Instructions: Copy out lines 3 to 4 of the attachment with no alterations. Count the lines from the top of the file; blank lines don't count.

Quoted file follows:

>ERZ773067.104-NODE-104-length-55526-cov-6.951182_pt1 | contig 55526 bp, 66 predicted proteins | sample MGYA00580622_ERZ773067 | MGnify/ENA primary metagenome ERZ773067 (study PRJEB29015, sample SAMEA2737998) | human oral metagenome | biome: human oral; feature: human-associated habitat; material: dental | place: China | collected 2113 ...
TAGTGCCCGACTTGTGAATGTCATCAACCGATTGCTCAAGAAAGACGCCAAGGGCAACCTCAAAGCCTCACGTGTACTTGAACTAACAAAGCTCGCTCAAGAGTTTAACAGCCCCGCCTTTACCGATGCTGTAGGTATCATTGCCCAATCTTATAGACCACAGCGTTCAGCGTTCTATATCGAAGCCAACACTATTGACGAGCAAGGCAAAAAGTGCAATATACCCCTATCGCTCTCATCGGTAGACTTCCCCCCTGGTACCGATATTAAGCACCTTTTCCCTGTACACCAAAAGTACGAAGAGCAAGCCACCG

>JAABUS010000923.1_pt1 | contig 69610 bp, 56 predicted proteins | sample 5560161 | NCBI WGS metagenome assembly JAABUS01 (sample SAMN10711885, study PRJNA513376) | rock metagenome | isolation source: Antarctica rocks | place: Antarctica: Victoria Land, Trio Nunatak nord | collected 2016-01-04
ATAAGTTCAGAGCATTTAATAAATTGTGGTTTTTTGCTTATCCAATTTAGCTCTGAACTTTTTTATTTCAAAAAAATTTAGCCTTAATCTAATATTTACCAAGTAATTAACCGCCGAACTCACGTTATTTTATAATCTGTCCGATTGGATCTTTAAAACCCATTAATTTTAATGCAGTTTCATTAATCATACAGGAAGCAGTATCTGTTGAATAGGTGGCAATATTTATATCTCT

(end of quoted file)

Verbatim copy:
>JAABUS010000923.1_pt1 | contig 69610 bp, 56 predicted proteins | sample 5560161 | NCBI WGS metagenome assembly JAABUS01 (sample SAMN10711885, study PRJNA513376) | rock metagenome | isolation source: Antarctica rocks | place: Antarctica: Victoria Land, Trio Nunatak nord | collected 2016-01-04
ATAAGTTCAGAGCATTTAATAAATTGTGGTTTTTTGCTTATCCAATTTAGCTCTGAACTTTTTTATTTCAAAAAAATTTAGCCTTAATCTAATATTTACCAAGTAATTAACCGCCGAACTCACGTTATTTTATAATCTGTCCGATTGGATCTTTAAAACCCATTAATTTTAATGCAGTTTCATTAATCATACAGGAAGCAGTATCTGTTGAATAGGTGGCAATATTTATATCTCT